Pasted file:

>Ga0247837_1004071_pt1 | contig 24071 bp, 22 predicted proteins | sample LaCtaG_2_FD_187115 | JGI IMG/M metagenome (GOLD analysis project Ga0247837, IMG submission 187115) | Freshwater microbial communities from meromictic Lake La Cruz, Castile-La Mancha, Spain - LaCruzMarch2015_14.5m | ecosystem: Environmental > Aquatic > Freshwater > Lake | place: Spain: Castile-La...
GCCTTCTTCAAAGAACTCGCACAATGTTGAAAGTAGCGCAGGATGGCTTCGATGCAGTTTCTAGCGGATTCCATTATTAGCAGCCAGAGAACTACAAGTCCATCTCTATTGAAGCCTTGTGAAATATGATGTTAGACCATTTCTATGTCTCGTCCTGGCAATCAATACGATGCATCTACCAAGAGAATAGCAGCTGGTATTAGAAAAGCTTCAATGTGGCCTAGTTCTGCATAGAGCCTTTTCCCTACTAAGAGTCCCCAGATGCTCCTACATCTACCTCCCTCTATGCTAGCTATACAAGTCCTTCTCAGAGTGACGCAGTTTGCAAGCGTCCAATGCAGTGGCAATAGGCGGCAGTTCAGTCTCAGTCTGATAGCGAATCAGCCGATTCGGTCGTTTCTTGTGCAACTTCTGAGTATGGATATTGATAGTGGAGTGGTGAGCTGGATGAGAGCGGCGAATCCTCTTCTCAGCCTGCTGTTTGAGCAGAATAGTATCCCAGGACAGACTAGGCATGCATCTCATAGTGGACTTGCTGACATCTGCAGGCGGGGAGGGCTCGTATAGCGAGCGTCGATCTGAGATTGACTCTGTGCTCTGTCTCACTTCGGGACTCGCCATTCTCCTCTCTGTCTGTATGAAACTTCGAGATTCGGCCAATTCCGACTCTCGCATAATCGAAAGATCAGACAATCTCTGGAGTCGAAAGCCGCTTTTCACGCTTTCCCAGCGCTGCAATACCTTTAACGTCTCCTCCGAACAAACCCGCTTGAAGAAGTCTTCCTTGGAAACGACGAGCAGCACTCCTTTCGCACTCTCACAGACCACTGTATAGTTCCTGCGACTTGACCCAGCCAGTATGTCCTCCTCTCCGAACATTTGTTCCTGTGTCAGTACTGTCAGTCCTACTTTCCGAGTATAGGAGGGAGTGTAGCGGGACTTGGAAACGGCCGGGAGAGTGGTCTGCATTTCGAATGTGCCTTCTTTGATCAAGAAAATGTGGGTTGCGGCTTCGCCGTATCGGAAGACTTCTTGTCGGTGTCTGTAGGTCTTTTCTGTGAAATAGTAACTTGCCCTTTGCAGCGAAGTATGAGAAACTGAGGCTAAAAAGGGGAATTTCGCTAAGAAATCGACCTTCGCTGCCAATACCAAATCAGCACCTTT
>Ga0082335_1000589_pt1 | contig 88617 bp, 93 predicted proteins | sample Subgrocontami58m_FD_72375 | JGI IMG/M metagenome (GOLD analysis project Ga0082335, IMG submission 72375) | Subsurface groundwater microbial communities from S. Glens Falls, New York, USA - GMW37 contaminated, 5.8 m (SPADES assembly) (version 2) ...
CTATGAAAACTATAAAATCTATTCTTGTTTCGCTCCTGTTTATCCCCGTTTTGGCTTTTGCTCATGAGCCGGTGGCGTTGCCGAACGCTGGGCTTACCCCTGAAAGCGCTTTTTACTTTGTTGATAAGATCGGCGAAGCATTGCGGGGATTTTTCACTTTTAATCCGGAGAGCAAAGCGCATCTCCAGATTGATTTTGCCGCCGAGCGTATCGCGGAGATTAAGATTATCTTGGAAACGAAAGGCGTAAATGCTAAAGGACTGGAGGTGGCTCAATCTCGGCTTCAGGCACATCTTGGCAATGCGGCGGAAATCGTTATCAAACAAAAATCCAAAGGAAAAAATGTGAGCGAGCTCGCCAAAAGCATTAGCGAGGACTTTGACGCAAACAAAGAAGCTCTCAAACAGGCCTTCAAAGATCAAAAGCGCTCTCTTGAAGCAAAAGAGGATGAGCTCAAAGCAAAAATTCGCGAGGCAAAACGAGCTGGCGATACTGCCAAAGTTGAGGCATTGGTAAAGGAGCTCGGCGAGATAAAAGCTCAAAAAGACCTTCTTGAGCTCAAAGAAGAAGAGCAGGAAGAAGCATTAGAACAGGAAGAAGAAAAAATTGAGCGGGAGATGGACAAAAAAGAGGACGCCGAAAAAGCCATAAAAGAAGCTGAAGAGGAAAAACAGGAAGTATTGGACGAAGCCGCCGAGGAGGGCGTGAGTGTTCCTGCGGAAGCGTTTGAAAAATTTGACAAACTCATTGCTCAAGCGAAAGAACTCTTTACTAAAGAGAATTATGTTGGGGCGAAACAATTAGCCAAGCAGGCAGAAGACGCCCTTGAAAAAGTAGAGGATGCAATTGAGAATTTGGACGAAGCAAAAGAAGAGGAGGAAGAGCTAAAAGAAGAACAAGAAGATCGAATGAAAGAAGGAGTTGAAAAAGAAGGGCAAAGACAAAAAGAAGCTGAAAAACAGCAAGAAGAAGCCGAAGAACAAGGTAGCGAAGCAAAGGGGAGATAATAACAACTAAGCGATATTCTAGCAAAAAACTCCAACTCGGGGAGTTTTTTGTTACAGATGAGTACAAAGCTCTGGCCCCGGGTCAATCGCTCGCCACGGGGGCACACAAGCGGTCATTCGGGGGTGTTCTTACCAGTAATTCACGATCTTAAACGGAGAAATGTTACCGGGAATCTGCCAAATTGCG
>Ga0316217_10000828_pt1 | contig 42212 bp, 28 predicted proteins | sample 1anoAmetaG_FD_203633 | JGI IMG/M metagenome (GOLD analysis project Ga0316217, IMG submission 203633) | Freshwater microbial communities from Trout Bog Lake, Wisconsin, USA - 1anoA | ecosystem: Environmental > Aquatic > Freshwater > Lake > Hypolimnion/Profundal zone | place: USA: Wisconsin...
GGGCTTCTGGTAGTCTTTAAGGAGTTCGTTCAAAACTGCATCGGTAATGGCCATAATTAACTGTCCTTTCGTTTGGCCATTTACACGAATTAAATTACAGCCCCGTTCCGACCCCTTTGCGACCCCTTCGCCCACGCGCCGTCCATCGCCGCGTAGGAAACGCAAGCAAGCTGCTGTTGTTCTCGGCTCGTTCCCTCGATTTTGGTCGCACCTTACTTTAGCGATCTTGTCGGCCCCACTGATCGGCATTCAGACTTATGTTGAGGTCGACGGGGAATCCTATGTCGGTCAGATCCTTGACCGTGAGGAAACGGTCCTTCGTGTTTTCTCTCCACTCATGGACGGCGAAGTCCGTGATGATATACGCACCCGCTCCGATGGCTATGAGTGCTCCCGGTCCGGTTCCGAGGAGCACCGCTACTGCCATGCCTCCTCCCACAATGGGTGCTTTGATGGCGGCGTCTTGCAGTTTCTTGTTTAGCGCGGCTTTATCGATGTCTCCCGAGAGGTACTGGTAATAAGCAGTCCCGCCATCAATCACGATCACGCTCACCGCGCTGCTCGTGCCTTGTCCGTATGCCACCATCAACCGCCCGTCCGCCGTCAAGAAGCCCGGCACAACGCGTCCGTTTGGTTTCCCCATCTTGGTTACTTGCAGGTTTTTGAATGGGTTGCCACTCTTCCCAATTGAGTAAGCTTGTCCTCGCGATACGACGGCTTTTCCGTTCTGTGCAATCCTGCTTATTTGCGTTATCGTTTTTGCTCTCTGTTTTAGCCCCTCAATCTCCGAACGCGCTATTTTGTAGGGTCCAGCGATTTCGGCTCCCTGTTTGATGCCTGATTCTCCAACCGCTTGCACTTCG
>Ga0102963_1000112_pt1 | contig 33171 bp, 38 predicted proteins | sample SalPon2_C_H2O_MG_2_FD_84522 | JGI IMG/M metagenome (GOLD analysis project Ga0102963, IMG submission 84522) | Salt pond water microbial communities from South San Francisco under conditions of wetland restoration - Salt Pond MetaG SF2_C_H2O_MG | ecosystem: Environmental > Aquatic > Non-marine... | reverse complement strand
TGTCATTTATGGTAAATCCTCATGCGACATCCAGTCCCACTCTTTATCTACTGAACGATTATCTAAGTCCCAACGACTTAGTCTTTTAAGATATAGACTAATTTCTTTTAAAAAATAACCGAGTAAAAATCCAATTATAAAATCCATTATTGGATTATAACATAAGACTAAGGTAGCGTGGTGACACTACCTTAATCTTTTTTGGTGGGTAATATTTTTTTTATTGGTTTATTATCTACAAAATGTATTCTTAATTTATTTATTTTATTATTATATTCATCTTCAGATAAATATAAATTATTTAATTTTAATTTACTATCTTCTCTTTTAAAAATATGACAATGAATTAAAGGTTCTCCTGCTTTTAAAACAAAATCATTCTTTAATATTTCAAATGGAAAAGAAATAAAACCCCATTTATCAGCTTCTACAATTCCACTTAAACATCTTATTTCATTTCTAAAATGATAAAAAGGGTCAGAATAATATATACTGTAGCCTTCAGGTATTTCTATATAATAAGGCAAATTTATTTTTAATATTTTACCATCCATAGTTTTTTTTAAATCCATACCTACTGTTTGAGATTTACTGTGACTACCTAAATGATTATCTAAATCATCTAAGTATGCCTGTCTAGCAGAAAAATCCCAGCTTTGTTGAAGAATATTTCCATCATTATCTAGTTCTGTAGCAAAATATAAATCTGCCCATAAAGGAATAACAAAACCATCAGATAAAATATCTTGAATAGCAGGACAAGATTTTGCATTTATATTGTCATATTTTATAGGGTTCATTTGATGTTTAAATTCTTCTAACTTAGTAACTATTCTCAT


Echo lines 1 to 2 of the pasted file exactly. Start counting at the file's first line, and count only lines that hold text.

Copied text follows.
>Ga0247837_1004071_pt1 | contig 24071 bp, 22 predicted proteins | sample LaCtaG_2_FD_187115 | JGI IMG/M metagenome (GOLD analysis project Ga0247837, IMG submission 187115) | Freshwater microbial communities from meromictic Lake La Cruz, Castile-La Mancha, Spain - LaCruzMarch2015_14.5m | ecosystem: Environmental > Aquatic > Freshwater > Lake | place: Spain: Castile-La...
GCCTTCTTCAAAGAACTCGCACAATGTTGAAAGTAGCGCAGGATGGCTTCGATGCAGTTTCTAGCGGATTCCATTATTAGCAGCCAGAGAACTACAAGTCCATCTCTATTGAAGCCTTGTGAAATATGATGTTAGACCATTTCTATGTCTCGTCCTGGCAATCAATACGATGCATCTACCAAGAGAATAGCAGCTGGTATTAGAAAAGCTTCAATGTGGCCTAGTTCTGCATAGAGCCTTTTCCCTACTAAGAGTCCCCAGATGCTCCTACATCTACCTCCCTCTATGCTAGCTATACAAGTCCTTCTCAGAGTGACGCAGTTTGCAAGCGTCCAATGCAGTGGCAATAGGCGGCAGTTCAGTCTCAGTCTGATAGCGAATCAGCCGATTCGGTCGTTTCTTGTGCAACTTCTGAGTATGGATATTGATAGTGGAGTGGTGAGCTGGATGAGAGCGGCGAATCCTCTTCTCAGCCTGCTGTTTGAGCAGAATAGTATCCCAGGACAGACTAGGCATGCATCTCATAGTGGACTTGCTGACATCTGCAGGCGGGGAGGGCTCGTATAGCGAGCGTCGATCTGAGATTGACTCTGTGCTCTGTCTCACTTCGGGACTCGCCATTCTCCTCTCTGTCTGTATGAAACTTCGAGATTCGGCCAATTCCGACTCTCGCATAATCGAAAGATCAGACAATCTCTGGAGTCGAAAGCCGCTTTTCACGCTTTCCCAGCGCTGCAATACCTTTAACGTCTCCTCCGAACAAACCCGCTTGAAGAAGTCTTCCTTGGAAACGACGAGCAGCACTCCTTTCGCACTCTCACAGACCACTGTATAGTTCCTGCGACTTGACCCAGCCAGTATGTCCTCCTCTCCGAACATTTGTTCCTGTGTCAGTACTGTCAGTCCTACTTTCCGAGTATAGGAGGGAGTGTAGCGGGACTTGGAAACGGCCGGGAGAGTGGTCTGCATTTCGAATGTGCCTTCTTTGATCAAGAAAATGTGGGTTGCGGCTTCGCCGTATCGGAAGACTTCTTGTCGGTGTCTGTAGGTCTTTTCTGTGAAATAGTAACTTGCCCTTTGCAGCGAAGTATGAGAAACTGAGGCTAAAAAGGGGAATTTCGCTAAGAAATCGACCTTCGCTGCCAATACCAAATCAGCACCTTT